And that’s not the only stroke of luck Delaware had on the recruiting trail. At one AAU tournament, Ross and his staff, on the trail for a shooter, happened to walk by a court and see a kid hit a three. By the time they reached the other end of the court, the same kid had hit another three. They decided at that point to stop and check out the rest of the game, and the kid eventually went for 40 points. His name was Kyle Anderson, and he was a 6-foot-2 guard from Illinois. He didn’t have a profile on Rivals.com and he wasn’t graded as a recruit on ESPN.com.

Anderson started 30 games for the Blue Hens as a freshman and averaged 8.9 points.

It hasn’t all been luck for Ross, however, as the biggest reason his team was picked to finish second in the CAA are the two smallest guys on the floor, Devon Saddler and Jarvis Threatt.

Saddler is a proven scorer; he averaged 18.8 points as a sophomore. Where Saddler needs to improve is in the efficiency department. With the talent surrounding him on the roster, shooting 39.1% from the floor and turning the ball over 3.2 times per game (for an assist-to-turnover ratio of 0.55:1) is no longer acceptable.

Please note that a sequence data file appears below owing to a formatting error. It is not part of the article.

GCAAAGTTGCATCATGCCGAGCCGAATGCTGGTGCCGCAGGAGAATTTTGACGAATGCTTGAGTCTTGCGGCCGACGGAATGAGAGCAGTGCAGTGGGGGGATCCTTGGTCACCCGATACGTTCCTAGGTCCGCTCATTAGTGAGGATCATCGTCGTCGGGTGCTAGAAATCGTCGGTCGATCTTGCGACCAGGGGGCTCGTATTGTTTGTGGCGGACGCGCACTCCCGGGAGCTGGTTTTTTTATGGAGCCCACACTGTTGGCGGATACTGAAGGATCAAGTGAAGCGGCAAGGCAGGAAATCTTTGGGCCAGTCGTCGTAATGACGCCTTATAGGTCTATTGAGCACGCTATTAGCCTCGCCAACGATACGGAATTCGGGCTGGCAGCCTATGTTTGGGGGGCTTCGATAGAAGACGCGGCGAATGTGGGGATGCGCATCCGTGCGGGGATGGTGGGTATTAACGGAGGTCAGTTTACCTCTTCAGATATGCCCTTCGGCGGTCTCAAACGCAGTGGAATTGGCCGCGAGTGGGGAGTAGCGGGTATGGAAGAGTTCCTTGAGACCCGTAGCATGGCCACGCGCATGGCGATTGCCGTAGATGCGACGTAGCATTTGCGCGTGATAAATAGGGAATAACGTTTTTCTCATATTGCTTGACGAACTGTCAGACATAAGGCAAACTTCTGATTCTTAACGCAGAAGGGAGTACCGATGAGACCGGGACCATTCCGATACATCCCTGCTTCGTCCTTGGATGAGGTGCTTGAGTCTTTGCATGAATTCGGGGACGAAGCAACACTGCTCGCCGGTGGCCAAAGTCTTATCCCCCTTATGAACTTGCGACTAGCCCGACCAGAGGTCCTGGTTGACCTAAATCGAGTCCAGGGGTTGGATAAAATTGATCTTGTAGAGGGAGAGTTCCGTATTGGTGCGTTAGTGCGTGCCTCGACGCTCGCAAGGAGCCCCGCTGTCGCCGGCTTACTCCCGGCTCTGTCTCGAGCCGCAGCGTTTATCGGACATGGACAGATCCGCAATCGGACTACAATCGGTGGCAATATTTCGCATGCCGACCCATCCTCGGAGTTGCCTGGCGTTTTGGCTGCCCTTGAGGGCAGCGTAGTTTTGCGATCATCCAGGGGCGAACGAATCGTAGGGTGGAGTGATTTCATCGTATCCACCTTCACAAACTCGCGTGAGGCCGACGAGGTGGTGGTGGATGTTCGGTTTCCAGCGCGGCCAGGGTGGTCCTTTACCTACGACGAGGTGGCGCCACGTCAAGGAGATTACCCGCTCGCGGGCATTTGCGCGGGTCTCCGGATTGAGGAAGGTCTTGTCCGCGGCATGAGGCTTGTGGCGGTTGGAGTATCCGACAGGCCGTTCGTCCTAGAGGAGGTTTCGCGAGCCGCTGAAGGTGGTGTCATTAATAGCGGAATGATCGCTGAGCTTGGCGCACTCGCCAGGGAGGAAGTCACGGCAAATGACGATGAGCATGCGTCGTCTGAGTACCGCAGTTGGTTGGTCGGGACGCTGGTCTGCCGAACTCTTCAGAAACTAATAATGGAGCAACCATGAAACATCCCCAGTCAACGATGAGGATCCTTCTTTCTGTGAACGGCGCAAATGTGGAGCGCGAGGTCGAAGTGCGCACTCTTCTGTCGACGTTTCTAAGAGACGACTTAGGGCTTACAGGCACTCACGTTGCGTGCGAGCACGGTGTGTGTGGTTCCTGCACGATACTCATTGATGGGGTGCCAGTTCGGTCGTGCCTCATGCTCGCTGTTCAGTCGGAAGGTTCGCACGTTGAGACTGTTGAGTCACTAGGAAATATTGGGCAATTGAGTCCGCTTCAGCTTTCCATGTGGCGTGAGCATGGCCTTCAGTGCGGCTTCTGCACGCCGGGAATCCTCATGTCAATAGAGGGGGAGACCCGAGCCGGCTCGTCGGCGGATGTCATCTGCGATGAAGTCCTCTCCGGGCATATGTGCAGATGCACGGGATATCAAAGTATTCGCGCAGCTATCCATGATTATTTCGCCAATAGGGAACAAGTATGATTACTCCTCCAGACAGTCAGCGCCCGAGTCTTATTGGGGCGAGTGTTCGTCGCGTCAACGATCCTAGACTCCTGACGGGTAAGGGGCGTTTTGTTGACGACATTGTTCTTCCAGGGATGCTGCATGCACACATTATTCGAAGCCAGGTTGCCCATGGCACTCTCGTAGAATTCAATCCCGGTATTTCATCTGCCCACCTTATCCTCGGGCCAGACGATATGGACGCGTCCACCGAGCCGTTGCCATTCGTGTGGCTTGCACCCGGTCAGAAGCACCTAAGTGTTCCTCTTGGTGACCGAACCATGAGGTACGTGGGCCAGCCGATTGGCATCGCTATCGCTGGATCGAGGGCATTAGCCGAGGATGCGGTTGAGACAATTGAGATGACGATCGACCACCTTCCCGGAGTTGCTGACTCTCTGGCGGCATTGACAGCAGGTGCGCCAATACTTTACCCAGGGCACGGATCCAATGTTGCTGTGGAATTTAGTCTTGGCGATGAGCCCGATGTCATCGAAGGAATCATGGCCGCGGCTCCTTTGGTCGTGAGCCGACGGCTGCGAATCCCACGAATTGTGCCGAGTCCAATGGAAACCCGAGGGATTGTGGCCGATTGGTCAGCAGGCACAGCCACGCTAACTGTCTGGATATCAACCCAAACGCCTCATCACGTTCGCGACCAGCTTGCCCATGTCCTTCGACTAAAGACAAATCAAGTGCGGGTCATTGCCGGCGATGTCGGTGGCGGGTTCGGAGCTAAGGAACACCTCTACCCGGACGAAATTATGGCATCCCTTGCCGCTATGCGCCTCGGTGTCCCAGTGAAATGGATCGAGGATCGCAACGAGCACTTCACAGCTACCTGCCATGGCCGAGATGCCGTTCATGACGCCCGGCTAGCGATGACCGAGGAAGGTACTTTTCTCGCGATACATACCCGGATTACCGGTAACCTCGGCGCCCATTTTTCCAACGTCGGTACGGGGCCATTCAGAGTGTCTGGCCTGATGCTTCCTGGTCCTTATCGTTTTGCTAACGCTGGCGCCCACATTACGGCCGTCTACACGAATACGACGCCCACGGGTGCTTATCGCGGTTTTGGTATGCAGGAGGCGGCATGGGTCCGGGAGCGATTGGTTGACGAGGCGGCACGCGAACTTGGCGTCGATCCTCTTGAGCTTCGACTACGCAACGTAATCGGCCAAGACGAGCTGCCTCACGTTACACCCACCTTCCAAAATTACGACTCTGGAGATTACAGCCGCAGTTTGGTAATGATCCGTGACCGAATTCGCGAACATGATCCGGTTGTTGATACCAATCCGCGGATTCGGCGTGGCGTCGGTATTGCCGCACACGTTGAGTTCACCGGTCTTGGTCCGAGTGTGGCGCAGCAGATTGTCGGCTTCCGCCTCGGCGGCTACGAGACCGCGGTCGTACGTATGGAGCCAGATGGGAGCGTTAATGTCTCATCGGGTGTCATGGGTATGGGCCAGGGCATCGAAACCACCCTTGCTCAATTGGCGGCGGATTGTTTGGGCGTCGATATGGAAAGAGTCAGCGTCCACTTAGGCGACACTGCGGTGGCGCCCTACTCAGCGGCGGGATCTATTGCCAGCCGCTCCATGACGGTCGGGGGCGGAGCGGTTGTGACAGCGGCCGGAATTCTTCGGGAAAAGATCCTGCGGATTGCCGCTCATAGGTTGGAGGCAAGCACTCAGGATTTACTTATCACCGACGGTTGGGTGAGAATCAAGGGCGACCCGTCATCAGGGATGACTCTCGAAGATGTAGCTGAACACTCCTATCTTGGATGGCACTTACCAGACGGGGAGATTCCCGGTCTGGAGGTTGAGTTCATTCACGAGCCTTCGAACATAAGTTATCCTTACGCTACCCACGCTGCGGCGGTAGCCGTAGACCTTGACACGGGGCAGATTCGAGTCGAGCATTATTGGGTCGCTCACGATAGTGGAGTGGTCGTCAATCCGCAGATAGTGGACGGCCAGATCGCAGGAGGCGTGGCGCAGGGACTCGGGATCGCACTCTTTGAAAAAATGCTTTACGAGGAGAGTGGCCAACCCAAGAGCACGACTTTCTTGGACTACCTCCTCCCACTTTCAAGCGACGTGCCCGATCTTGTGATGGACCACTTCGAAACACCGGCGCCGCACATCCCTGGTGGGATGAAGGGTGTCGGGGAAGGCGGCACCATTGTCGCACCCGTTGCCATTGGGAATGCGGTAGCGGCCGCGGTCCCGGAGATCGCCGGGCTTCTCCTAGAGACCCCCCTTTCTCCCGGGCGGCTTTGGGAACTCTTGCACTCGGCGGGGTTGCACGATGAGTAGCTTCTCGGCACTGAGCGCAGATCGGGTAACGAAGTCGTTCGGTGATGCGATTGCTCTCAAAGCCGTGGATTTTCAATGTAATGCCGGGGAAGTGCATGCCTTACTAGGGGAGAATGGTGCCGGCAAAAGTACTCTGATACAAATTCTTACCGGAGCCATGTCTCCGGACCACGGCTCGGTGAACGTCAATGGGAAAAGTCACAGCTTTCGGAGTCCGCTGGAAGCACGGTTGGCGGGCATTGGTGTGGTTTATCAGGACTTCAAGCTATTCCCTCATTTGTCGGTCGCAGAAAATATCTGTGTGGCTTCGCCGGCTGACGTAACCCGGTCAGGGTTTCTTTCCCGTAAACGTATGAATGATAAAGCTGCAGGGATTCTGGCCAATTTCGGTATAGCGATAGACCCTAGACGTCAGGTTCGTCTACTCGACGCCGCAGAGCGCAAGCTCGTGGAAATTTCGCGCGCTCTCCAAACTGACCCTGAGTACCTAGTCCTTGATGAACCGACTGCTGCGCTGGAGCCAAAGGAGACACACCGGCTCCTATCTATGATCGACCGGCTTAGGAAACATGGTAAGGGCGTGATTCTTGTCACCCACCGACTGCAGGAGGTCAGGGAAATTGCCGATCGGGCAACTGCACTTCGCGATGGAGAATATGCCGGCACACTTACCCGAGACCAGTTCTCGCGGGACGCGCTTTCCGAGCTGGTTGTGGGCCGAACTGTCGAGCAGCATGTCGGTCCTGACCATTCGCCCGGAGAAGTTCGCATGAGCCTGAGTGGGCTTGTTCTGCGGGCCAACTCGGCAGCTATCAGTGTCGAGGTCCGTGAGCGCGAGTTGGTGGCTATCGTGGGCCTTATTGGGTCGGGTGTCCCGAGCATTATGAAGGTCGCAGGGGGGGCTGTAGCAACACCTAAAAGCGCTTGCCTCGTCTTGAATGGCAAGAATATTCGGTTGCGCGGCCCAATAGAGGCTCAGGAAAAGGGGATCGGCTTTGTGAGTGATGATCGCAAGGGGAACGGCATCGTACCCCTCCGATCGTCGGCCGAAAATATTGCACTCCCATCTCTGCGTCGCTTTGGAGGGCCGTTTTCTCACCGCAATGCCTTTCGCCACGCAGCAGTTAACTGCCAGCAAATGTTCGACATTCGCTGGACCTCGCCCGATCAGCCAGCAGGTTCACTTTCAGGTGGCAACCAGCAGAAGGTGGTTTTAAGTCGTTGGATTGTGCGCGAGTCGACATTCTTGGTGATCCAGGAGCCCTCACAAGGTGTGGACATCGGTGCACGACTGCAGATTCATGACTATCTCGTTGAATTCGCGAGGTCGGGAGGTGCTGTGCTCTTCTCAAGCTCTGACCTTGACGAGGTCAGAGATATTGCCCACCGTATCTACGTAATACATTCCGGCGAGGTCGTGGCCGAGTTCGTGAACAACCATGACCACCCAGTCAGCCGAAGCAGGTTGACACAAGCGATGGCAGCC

“One of the things that we’ve really talked to him about this summer was, ‘You have to cut down on your turnovers,'” Ross said. “We consider a bad shot a turnover, so be more selective in the shots that you take.”

Ross wants to see Saddler embrace the role that Charles Jenkins played for Hofstra and Damian Lillard player for Weber State. Those guys not only put up massive numbers, but they did so while posting efficiency stats that made Kenpom salivate. “That will allow him to elevate his game,” Ross said. “Maybe he didn’t fully trust it when he was younger, but now he trusts the talent around him and I think that will lead him to making better decisions and also taking better shots.”